Fun with Computer Vision and JavaFX 2.2

Experimenting with computer vision has been a hassle every time I tried playing around with it, mainly because of poor camera apis/interfaces/drivers. Historically, the VFL driver in Linux has been everything but stable when using PCI cards, and plugging in a USB camera normally resulted in a broken system or at most just nothing, at least when I tried it.

But nowadays almost every USB-camera I plugin just works, both in Ubuntu and Mac OS X. Amazing!

So, I decided to build something fun around computer vision.

The hardware I used was an old kit robot arm powered by five R/C servos and one of those working modern USB web cameras. I replaced the robot arm grip with the (working) camera and started building some kind of robot application with my Intellij. An idea was to try making the robot arm behave like some kind of pet, using the extra degree of freedom all unnecessary servos and joints on the robot arm is giving. By using those extra servos it seemed possible to have the robot express some kinds of emotions, like curiosity, defensiveness or ignorance.


I started by downloading and compiling OpenCV. After some fighting with OpenCV and JavaCV I was able to run the Java demo application, and it was built the way I wanted it with Maven. I went with the Face detection algorithm.

A serious robot application should of course not be a desktop application, it should be an embedded realtime application, but I made it a desktop application anyway because it is more easy that way to integrate visual display and controls.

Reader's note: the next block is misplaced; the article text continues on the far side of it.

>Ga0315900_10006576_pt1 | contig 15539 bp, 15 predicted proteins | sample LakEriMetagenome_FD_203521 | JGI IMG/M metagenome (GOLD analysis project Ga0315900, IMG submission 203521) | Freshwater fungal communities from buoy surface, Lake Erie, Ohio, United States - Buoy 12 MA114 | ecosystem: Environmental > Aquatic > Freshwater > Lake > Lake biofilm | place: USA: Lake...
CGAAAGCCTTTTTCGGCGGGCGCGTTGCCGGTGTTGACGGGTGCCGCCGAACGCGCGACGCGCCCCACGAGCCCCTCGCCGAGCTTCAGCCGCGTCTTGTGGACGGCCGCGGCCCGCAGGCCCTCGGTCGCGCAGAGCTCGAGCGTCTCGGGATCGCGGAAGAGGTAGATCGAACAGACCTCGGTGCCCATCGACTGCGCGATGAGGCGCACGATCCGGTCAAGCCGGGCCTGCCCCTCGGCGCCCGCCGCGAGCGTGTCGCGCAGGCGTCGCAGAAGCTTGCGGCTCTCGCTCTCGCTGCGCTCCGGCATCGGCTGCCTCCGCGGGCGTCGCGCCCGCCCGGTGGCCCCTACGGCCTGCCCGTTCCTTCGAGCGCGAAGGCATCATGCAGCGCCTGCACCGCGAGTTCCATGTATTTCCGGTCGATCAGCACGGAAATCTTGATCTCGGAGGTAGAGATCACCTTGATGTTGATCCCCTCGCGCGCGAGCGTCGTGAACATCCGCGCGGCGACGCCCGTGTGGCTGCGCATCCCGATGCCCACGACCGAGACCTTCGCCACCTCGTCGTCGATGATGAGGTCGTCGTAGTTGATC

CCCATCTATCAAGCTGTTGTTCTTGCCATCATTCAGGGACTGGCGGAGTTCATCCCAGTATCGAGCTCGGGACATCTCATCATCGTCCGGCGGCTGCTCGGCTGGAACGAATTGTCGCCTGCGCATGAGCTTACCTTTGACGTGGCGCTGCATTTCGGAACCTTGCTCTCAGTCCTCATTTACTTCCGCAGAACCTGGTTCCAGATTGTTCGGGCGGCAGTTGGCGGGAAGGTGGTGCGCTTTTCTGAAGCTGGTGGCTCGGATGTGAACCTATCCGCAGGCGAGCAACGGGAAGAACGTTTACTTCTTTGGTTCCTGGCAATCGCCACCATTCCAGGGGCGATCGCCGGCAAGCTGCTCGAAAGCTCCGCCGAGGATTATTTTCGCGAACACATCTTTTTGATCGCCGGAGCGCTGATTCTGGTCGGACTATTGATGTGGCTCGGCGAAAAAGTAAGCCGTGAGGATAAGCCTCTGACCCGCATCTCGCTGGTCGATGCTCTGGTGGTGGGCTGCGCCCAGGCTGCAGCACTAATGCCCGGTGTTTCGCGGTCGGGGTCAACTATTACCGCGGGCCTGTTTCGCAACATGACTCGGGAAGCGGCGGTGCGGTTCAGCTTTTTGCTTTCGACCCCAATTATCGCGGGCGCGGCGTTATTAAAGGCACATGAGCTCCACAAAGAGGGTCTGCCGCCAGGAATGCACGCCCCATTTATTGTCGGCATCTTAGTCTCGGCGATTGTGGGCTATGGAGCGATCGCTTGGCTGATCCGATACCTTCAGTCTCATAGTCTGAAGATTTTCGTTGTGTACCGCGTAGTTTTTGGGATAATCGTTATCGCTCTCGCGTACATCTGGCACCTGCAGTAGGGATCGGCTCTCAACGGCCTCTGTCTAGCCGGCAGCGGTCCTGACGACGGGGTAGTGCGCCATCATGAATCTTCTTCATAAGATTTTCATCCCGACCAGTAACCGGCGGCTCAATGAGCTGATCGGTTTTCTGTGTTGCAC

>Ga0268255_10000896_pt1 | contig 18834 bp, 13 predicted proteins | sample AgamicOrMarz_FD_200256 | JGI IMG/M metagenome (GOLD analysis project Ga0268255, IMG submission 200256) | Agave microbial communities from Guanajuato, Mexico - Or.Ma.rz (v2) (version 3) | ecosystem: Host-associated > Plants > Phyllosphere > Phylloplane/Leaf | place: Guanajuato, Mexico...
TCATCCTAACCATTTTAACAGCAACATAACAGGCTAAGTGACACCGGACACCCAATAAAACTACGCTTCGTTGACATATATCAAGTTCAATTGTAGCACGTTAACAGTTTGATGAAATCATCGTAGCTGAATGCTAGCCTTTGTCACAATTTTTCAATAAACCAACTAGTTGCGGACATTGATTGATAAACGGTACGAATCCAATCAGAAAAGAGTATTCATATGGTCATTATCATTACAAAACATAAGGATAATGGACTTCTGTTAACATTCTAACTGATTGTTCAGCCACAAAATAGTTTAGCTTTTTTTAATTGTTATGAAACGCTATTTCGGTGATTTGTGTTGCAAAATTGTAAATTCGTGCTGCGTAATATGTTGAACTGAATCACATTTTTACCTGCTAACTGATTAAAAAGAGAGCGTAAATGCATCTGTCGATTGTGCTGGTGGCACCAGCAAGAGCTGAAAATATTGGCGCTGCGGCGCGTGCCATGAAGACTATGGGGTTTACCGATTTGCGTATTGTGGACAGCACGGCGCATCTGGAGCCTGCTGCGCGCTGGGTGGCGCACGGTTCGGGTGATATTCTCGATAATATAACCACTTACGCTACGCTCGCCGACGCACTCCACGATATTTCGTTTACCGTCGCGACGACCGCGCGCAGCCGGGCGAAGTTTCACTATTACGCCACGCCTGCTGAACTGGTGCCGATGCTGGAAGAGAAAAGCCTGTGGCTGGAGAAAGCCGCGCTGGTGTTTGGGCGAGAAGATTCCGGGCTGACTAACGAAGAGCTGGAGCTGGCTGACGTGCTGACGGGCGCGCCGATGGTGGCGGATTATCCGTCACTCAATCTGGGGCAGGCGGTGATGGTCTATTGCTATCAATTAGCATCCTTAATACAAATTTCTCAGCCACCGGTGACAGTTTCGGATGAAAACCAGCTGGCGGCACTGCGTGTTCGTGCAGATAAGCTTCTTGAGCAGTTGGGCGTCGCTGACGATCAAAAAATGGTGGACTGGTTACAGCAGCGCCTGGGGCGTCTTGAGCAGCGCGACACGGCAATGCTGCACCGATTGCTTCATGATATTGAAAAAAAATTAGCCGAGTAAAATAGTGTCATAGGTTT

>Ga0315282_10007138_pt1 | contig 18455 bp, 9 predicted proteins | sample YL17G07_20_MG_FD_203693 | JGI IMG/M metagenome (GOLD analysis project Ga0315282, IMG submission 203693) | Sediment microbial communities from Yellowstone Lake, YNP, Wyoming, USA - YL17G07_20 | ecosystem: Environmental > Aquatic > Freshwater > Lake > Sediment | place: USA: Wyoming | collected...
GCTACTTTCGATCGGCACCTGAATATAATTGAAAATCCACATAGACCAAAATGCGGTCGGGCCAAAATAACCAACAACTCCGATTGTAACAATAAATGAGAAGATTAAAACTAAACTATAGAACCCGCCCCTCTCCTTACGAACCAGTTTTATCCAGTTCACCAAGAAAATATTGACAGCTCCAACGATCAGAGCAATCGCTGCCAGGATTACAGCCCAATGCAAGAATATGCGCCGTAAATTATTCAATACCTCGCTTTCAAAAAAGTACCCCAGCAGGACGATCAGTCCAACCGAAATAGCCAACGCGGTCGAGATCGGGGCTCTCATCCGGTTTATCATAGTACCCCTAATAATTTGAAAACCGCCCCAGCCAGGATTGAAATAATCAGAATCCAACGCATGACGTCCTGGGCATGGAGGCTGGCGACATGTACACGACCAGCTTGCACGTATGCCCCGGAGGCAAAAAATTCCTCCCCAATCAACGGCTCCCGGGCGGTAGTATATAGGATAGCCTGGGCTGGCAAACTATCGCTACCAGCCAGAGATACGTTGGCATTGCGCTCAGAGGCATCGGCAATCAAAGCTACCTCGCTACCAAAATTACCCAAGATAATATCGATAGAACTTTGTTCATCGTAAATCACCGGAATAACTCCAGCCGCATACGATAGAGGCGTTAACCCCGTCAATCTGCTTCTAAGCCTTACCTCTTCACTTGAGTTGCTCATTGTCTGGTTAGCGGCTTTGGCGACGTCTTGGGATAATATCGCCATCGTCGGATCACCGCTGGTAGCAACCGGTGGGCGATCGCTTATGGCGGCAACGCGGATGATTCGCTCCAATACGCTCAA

I selected JavaFX 2.2 for the user interface, and at the same time learned a how to CSS-style a JavaFX application, that was straightforward and looked nice.

At a late evening hacking event with the CAG Java group we later built the foundation of the robot application with two tick frequencies, one for controlling the servo controller (MiniSCC) and one for vision control, and the design for managing robot arm poses, and finally of course also a brain module.


The robot can be manually controlled from the UI using sliders or buttons for selecting fixed poses, or it can be set into one of tree auto modes:

Searching – The robot looks in random directions and random intervals until a face is detected and is reasonable stable in the view.

Tracking – here the servos are trying to follow a selected face in the camera view, until it looses it.

Self aware – a mode that is not completely coded yet. However there is a simplified version in place right now now which automatically switches between the other two modes. For human safety reasons I am planning to hard wire the Self Aware mode to be automatically deactivated after a few minutes – as a dead man’s handle. Just in case.

Om Daniel Marell

IT Consultant at CAG Contactor. Software developer and architect focused on Java EE/SE.
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